- The Washington Times - Saturday, November 24, 2001

Archives acquire Eisenhower diaries

Wartime diaries of President Dwight D. Eisenhower, who commanded allied troops in Europe during World War II, have been acquired by his presidential library and the National Archives, library officials announced yesterday.

The diaries had been in the possession of Barbara Wyden, author and ghostwriter of numerous books including a memoir by Mr. Eisenhower's wartime secretary, Kay Summersby.

The diaries cover a two-year period between 1944 and 1945, when U.S. and British forces fought German Nazi troops.

Indian enters race for Oklahoma governor

OKLAHOMA CITY State Sen. Enoch Kelly Haney, an American Indian sculptor whose warrior statue will crown the state Capitol, yesterday announced he is running for governor.

Mr. Haney, a Seminole and Muscogee Indian whose family followed the Trail of Tears forced migration to Oklahoma seven generations ago, is the first full-blood Indian to run for governor, campaign officials said.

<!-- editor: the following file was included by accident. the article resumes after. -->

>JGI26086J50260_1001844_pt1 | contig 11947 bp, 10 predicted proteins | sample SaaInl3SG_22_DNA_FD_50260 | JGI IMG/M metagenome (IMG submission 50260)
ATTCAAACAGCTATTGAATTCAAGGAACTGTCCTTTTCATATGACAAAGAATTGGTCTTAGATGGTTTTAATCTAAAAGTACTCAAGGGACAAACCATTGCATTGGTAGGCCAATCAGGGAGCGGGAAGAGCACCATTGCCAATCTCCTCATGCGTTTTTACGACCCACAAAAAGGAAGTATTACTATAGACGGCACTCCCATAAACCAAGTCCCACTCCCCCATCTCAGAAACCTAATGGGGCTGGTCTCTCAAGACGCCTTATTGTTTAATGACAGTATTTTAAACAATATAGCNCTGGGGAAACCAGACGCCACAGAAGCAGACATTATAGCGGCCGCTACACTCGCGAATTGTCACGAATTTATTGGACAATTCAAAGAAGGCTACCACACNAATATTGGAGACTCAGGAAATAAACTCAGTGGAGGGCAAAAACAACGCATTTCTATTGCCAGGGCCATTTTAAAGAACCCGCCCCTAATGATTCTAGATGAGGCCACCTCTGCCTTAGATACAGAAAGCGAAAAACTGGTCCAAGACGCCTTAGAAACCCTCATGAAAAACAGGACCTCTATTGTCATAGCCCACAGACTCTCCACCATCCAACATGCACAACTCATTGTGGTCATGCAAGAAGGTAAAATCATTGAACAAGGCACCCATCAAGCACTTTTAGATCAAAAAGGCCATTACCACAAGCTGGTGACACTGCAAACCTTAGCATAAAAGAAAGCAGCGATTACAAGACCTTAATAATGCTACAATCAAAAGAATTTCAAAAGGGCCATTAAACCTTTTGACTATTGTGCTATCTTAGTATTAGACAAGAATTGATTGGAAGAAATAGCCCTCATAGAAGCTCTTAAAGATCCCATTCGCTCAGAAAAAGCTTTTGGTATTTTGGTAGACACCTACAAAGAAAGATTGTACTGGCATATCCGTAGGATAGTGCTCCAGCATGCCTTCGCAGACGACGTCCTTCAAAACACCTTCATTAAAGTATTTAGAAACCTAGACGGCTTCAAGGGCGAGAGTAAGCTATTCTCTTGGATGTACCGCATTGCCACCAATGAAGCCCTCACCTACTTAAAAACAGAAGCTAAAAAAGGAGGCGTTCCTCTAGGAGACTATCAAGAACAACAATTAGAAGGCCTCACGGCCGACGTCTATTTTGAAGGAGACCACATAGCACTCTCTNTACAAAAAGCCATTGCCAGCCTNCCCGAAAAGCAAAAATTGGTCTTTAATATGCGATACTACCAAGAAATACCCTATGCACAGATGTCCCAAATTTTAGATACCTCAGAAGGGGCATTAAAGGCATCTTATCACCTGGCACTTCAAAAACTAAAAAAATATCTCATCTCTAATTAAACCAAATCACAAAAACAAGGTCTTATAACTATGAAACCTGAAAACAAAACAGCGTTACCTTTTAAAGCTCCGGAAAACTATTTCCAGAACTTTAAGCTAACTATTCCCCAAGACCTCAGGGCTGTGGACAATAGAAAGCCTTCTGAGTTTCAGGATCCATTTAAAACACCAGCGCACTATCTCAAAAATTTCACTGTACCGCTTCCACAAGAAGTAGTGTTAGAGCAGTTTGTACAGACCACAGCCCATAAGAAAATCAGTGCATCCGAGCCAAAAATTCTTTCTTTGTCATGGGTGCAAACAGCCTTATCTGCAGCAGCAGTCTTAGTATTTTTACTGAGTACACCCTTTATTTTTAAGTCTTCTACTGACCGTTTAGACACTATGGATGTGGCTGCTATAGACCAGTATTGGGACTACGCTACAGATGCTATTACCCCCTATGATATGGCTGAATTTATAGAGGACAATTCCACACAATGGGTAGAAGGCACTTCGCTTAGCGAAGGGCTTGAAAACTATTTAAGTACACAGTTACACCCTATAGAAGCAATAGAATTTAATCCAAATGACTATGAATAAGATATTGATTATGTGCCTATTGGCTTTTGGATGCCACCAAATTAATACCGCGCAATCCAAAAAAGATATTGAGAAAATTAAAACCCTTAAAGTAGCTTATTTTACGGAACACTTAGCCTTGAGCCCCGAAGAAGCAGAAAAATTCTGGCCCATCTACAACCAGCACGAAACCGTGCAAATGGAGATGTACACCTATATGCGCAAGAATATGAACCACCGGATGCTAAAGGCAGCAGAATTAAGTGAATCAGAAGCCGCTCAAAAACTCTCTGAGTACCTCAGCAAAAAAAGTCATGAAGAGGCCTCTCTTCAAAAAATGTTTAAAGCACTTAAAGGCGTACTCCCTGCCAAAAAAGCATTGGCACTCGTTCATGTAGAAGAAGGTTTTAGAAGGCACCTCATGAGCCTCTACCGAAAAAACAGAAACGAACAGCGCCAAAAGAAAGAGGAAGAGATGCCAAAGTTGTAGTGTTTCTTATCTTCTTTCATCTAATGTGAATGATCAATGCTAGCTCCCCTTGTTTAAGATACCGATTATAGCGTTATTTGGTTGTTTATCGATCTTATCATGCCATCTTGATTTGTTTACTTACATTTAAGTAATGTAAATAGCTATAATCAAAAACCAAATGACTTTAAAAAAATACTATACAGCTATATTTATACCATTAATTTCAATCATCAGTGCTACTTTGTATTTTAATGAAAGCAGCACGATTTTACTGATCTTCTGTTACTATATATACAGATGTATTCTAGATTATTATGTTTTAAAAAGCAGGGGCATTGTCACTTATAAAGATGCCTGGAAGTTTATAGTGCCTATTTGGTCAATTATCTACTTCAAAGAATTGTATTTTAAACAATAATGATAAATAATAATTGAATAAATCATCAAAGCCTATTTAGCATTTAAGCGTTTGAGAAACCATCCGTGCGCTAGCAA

Mr. Haney is the third Democrat to enter the race to replace Gov. Frank Keating next year.

Method changed for tallying WTC dead

NEW YORK The method for tallying the dead and missing at the World Trade Center has been changed to improve accuracy, city officials said yesterday.

The official count stood at 3,646 yesterday, nearly 3,000 less than its high in the immediate aftemath of the September 11 attacks.

The city's new reporting method relies strictly on death certificates and a list of missing persons, and does not include remains found with clothing or an identification card.

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